Sunday, April 29, 2007

The White Light of Cognition

We’re all creative and innovative even if we think we’re not. Some of us get a thrill out of re-designing an existing process, program or product to make it a little better. Others find continuous improvement not enough and go for the home run---inventing something entirely new. Both are equally important ways of trying to change the world. Both are fundamental to the mind set of a strong leader. The status quo is not an option. But the status quo wins out more often than not because it’s hard to let in the “white light of cognition”.

It’s the “aha” moment when you see a problem in a new light. Sometimes, that moment arrives serendipitously, in a flash without warning. Other times, it has to be coaxed by being deliberate in the pursuit of the new and better. It is at this nexus of puzzlement and will to dig deeper that leaders have an opportunity to move the situation forward.

Simple stories I read in the newspaper remind me of this creative power that we exploit too little. Take the example of a young woman suffering from what appears to be anorexia, as described in How Doctors Think by Jerome Groopman. Despite multiple attempts by the health care providers to help her, they failed and concluded repeatedly that she was “mentally unstable”. However, a Boston gastroenterologist solved the mystery. He took a different tact. First, he suspended his judgment. That is, he decided to believe her when she emphatically said that she was eating. Then, he asked her lots of questions. That led to the diagnosis of celiac disease, an inability of her body to digest wheat gluten. In comes the white light overriding the “errors of cognition” of all who had treated her beforehand.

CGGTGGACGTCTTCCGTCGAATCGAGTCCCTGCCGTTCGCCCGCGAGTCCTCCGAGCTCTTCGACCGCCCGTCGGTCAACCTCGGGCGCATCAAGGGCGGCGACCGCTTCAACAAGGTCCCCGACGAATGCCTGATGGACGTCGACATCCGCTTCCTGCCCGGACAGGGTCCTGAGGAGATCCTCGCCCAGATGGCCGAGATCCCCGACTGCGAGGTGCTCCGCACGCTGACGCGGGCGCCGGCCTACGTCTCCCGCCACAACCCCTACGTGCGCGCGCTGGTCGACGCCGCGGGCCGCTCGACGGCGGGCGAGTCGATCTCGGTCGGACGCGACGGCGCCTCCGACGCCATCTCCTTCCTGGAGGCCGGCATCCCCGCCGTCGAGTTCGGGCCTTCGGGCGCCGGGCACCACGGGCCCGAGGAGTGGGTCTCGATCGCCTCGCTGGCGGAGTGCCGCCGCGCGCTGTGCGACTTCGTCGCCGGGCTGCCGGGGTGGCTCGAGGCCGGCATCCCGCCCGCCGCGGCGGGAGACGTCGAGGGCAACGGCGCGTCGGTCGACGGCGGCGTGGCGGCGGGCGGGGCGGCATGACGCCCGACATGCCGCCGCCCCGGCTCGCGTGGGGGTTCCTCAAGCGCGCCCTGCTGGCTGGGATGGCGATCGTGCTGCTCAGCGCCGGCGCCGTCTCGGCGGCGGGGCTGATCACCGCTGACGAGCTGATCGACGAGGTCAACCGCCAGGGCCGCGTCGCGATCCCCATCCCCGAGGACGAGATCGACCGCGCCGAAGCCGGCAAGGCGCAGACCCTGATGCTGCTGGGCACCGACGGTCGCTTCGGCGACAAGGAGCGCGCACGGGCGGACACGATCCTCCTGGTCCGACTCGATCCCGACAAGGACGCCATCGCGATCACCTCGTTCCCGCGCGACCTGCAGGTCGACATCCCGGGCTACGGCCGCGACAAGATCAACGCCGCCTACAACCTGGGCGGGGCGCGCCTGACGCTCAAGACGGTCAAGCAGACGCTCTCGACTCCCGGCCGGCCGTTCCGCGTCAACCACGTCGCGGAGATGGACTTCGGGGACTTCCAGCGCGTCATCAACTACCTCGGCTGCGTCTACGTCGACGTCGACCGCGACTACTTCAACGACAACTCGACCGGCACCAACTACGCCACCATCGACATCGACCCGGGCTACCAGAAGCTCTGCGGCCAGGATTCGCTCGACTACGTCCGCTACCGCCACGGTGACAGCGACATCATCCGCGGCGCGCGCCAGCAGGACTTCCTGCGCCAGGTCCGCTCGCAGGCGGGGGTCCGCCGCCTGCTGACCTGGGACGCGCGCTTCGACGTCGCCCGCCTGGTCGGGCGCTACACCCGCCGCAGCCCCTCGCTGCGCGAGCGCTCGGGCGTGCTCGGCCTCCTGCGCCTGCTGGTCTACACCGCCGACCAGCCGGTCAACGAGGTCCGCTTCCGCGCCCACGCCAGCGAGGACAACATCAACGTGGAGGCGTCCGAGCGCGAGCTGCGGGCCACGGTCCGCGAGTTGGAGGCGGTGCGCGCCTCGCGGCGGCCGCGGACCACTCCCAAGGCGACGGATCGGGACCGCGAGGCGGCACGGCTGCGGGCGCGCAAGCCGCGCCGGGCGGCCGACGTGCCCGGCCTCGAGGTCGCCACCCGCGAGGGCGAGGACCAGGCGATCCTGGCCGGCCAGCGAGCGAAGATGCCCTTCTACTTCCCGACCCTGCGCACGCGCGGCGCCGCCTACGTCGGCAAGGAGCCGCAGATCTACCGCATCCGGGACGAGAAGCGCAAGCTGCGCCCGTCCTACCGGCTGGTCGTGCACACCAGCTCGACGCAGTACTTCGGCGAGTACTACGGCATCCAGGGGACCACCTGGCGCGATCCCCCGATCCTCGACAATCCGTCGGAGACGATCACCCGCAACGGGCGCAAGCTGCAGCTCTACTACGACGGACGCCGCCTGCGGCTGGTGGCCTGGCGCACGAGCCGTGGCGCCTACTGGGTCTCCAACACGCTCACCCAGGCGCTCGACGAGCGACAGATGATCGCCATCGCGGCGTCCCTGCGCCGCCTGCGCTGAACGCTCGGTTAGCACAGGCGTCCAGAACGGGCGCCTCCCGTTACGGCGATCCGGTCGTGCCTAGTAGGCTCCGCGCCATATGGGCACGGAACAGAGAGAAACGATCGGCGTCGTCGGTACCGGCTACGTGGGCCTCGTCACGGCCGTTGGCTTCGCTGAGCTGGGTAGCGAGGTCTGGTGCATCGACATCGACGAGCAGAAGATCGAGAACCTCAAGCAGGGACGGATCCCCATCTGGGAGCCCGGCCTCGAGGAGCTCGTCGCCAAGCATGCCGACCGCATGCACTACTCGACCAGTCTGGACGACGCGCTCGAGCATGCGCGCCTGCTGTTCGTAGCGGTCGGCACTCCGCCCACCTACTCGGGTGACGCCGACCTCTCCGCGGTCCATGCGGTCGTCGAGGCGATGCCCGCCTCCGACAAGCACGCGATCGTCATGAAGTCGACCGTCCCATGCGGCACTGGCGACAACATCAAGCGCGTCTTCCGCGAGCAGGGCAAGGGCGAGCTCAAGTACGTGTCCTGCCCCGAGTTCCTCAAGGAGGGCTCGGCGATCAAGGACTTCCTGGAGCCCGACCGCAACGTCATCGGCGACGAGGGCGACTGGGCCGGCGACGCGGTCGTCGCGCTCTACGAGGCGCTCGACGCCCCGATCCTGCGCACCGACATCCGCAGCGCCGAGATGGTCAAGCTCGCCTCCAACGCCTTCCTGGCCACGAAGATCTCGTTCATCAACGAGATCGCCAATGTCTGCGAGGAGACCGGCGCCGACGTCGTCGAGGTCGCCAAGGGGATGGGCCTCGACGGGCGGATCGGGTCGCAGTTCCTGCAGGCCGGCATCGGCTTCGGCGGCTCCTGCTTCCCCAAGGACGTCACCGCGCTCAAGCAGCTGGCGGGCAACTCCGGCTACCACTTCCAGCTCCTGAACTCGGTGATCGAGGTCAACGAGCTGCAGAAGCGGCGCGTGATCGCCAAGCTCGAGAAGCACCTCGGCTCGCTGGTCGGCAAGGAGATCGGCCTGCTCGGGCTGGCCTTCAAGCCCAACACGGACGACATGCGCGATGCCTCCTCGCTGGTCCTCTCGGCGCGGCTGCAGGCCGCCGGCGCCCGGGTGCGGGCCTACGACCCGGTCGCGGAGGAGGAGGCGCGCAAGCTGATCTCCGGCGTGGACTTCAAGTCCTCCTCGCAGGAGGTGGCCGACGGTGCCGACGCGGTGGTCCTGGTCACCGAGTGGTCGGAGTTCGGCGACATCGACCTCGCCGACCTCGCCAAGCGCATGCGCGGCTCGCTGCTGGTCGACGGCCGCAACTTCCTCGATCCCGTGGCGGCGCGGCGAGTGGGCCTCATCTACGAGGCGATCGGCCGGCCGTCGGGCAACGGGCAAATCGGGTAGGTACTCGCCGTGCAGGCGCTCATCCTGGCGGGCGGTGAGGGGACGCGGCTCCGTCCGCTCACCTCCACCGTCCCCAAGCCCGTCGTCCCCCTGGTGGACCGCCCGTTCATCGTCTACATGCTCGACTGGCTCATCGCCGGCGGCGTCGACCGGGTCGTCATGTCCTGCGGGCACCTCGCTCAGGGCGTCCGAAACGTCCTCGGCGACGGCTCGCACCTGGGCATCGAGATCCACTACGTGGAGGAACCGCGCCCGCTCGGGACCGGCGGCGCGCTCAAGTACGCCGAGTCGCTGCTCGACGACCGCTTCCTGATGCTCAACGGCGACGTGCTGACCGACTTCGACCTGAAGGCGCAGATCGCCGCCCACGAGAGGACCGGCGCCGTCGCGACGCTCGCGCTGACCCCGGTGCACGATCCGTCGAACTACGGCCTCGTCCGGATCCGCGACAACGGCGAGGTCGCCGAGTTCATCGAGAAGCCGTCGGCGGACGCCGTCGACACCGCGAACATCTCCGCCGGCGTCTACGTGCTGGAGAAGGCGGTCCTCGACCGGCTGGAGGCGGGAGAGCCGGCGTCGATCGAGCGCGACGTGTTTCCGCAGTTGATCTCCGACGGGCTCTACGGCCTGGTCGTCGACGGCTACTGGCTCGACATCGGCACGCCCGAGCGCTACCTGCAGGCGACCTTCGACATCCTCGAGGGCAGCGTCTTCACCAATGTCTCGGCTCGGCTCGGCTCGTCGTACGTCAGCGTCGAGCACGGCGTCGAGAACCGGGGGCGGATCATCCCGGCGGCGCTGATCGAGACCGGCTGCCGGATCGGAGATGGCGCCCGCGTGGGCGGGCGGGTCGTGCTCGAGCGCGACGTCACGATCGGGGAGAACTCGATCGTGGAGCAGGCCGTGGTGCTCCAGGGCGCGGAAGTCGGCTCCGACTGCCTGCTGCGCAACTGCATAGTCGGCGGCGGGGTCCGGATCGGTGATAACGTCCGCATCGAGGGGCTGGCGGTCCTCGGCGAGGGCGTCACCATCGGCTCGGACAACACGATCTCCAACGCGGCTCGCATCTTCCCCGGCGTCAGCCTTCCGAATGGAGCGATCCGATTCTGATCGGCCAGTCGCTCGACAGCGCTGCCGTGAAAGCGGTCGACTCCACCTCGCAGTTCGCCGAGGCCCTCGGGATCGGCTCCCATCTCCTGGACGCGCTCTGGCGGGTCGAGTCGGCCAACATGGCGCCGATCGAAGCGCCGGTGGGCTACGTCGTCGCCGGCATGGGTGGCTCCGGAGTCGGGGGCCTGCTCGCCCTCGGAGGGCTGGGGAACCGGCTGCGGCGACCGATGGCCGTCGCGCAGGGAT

Leaders anywhere are faced with similar dilemmas. Accept the prevailing “wisdom” (group think) or push more because some facts, opinions or experiences don’t quite fit?

Here’s another example. Imagine the umbrella and a windy, rainy day. We’re in for many of those days over the few months. By the time the snow flakes fly, many thousands of umbrellas will have “bitten the dust”. Turned inside out and never to return to their former symmetrical shapes. But, what if the umbrella was shaped like an airplane wing and re-directed itself to the best position to fit the wind? Yes, there is one---“The Senz”---designed by a young Dutchman who got tired of throwing out umbrellas. When this innovative umbrella comes to North America, I’ll be one of the first ones in line.

Innovation is top of mind in all organizations. In a recent survey we undertook for a client on leadership development practices, that was the most desired and the weakest capability. It can be learned, as we know from creativity experts such as Edward de Bono and others. It can also be as simple as each of us committing to letting the “white light of cognition” in. That means not putting up with the status quo when it’s not working, suspending judgment, being interested rather than interesting (asking lots of questions) and accepting that what you know might be wrong.

It’s a tall order when the obstacles to change are many and the time to sit back and think is in short supply. The reward, however, will be the satisfaction of creating and inventing a better way. The excitement and joy are worth the flak necessary to get beyond the “errors of cognition”. The obstacles and the time constraints will seem a little less onerous in the midst of such an accomplishment!

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